Results in on why life, the universe and everything exists
10-year study indicates that theoretically it shouldn't
It's one of the most difficult questions that human philosophy and science have ever faced: Why are we here? Why is the universe and all that's in it here?
The question becomes particularly knotty when one reflects on modern physics and the issue of antimatter. Theory shows that at the creation of the universe, equal amounts of matter and antimatter should have been called into existence.
The trouble here is that when matter meets antimatter, both are instantly annihilated in a devastating blast of energy. Thus, according to theory, everything should have swiftly become nothing again. Instead, much much later, we see a universe in which there's a lot of normal matter - though certainly very thinly spread out - and almost no antimatter at all.
What boffinry can't account for is why there should have been more matter than antimatter at the beginning, and thus how it is that life, the universe and everything comes to be in existence now.
"The question is: why was there an excess of one over the other in the first place?" says Pieter Mumm, physicist at the US National Institute of Standards and Technology. "There are lots of theories attempting to explain the imbalance, but there's no experimental evidence to show that any of them can account for it. It's a huge mystery on the level of asking why the universe is here. Accepted physics can't explain it."
Mumm and his colleagues had rather been hoping to sort this out by conducting a 10-year probe into neutron decay at the NIST Centre for Neutron Research. There are two ways for a neutron to decay: both result in a proton, an electron and an electron antineutrino, but they come out in different configurations. If the lengthy investigation had shown that either path was more commonly taken than the other, this would have given the physicists a handle on just why anything now exists.
Sadly from the point of view of an answer to the Great Question, no such difference could be detected. Still, Mumm and the crew aren't too downhearted as their results, at least, have shut off various speculative theories.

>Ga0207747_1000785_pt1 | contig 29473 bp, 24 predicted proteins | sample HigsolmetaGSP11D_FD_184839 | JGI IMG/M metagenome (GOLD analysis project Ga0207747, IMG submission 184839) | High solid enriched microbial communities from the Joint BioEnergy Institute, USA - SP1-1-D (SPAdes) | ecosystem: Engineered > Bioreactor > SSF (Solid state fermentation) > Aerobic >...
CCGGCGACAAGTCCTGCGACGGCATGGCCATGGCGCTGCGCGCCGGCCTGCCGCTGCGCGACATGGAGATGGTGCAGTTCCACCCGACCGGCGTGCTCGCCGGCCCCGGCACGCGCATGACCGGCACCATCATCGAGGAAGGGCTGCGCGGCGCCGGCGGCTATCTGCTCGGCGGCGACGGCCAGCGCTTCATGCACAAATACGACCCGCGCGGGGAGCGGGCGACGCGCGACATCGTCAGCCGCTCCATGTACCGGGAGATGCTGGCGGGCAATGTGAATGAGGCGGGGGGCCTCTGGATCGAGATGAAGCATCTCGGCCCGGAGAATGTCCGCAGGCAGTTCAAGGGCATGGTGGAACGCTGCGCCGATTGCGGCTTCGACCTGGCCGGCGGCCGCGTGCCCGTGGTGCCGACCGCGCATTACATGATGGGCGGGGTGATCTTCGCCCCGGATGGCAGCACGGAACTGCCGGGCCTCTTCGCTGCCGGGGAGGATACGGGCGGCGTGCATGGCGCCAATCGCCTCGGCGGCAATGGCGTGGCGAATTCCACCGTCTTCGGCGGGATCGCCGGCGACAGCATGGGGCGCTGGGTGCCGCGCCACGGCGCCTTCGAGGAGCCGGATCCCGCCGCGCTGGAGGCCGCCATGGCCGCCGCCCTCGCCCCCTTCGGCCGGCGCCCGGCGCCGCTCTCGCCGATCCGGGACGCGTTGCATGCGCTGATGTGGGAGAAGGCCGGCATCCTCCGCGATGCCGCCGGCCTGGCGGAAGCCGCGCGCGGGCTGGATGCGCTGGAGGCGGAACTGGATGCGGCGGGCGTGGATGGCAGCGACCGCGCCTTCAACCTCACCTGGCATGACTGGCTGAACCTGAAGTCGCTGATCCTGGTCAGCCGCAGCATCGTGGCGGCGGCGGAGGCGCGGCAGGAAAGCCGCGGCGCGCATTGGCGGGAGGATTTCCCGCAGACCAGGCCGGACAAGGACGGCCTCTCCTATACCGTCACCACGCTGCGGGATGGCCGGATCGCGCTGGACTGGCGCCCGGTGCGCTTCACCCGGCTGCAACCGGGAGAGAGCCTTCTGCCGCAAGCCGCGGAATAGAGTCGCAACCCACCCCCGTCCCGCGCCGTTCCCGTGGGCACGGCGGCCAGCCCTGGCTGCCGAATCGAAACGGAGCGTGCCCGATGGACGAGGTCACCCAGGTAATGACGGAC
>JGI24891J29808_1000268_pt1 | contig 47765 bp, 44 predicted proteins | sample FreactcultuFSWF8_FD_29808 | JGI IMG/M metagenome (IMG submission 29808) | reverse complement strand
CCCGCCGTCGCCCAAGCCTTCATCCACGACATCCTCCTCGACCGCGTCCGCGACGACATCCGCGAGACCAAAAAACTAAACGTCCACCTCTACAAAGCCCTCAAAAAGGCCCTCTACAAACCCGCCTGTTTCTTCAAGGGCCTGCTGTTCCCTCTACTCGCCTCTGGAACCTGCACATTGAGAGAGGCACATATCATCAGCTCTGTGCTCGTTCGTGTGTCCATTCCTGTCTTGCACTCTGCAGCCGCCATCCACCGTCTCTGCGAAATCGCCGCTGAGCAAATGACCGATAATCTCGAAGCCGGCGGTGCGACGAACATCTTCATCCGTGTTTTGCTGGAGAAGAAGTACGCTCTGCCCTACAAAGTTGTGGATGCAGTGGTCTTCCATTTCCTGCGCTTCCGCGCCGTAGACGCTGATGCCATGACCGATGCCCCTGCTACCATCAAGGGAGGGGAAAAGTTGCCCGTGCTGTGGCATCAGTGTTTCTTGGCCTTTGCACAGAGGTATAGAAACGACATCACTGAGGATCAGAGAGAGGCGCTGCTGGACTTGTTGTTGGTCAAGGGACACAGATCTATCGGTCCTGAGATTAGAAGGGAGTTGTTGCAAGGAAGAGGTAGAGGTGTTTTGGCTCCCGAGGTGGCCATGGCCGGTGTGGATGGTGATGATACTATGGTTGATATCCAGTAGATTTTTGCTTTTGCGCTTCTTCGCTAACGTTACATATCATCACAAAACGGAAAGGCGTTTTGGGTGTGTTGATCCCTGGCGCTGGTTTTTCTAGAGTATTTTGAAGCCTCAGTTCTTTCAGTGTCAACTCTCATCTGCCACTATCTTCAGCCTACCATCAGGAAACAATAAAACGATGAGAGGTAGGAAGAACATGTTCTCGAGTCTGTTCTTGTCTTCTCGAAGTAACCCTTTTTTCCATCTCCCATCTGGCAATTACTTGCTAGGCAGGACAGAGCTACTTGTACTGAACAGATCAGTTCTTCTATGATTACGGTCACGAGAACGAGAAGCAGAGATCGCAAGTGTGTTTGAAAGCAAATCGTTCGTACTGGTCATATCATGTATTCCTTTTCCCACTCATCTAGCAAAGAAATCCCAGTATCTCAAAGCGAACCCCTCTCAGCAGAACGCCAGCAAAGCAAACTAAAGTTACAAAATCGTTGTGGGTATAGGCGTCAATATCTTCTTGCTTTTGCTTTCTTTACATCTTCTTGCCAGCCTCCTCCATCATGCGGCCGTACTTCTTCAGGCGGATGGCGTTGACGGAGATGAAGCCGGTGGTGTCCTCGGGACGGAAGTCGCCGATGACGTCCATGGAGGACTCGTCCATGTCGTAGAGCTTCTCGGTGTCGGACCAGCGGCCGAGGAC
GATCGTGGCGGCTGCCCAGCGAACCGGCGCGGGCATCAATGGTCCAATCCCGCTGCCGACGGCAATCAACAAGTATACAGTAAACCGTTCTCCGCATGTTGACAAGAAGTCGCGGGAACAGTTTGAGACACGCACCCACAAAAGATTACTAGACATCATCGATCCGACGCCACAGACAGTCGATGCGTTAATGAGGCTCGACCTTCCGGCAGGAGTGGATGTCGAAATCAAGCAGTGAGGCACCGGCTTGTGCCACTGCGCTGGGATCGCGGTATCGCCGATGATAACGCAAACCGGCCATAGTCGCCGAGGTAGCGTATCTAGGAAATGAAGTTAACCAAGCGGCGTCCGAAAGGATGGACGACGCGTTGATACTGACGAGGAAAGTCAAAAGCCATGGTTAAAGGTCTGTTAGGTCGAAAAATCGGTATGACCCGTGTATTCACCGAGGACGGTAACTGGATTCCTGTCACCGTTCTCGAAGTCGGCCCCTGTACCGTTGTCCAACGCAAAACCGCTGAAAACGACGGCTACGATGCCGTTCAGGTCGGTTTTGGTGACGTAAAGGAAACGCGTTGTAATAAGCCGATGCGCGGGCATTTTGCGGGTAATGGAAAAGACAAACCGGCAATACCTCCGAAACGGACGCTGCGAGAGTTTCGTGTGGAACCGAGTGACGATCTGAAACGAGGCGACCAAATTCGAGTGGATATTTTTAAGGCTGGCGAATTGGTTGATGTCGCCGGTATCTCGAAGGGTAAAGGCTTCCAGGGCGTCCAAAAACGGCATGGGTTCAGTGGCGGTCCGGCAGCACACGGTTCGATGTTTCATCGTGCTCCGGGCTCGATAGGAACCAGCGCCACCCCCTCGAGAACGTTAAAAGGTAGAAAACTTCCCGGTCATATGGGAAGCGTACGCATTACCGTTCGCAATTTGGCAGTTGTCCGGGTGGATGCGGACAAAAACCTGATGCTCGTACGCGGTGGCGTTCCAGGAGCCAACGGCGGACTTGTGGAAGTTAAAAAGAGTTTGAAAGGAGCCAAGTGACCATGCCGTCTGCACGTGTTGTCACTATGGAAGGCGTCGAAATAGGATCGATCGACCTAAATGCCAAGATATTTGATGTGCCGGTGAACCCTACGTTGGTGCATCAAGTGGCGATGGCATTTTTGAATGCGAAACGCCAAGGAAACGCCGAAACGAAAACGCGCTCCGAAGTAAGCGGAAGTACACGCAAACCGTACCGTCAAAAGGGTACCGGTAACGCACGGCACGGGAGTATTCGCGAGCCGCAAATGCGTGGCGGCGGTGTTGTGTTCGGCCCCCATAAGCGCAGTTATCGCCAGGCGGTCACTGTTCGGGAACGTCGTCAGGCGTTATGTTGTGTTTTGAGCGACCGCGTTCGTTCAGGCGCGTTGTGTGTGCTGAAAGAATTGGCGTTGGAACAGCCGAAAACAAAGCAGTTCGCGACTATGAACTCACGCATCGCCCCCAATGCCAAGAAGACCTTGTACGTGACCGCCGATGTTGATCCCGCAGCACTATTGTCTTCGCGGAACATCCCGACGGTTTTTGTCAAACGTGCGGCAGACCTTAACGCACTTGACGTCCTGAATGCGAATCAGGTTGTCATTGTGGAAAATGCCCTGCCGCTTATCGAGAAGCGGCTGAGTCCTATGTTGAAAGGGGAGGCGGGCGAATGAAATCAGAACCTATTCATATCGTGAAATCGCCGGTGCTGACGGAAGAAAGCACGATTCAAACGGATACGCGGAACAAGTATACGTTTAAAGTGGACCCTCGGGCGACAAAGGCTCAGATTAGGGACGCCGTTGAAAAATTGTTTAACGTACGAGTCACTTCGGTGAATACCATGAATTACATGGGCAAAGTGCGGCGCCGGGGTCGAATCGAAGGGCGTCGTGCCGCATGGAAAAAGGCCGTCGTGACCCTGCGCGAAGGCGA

"We have placed very tight constraints on what these theories can say," Mumm says. "We have given theory something to work with. And if we can modify our detector successfully, we can envision limiting large classes of theories. It will help ensure the physics community avoids traveling down blind alleys."
That just moves the goalpoasts (and only very slightly)
Universe is here because God made it.
So... Why is God here?
Because He is.
So... occams razor, cut out the middle-diety as a surfluous step and conclude the universe is here "because it is".
Hypothesis fails for lack of actual content.
The Universe cannot be infinite and eternal
This is quite easy to prove:
Look up at night. You will notice that the sky is dark.
If the Universe were infinite and eternal then no matter which direction you looked, you would be looking directly at the surface of a star.
Thus the night sky could not be dark, it would have to be bright, and therefore, the universe cannot be both infinite in size and eternal.
This thought experiment has the following results:
1) The universe could be infinite in size if it is not eternal, as the light from the distant stars might not have reached us yet.
2) The universe could also be finite and eternal, as then there are only a finite number of stars.
By using other thought experiments we can prove the universe cannot be finite and eternal, by use of gravity (everything would have collapsed together) and entropy (the stars would have gone out).
That leaves 1) - Infinite but not eternal. This doesn't seem to make sense as it requires an infinitely large thing to have been created at a defined moment in the past.
Incidentally, the reason we think dark matter exists is because we think Einstein's theory of gravitation is right - Remember that Newton's theory is identical to Einstein's at low spacial curvature, eg around a planet-sized mass and at a long distance from a star.
Einstein's theory precisely matches the behaviour of every atomic particle observed in our solar system - it is therefore known to be right.
However, it's also known to be inaccurate at subatomic scales - there is no religious reverence for Einstein's theory.
The Standard Model seems to handle subatomic really well, but again doesn't quite work at larger scales.
So, there are already a lot of scientists trying to find a better description of reality - that's what scientists do!
Which question ?
WHY are we here?
Why are WE here?
Why are we HERE?
Why ARE we here?
Natural languages suck.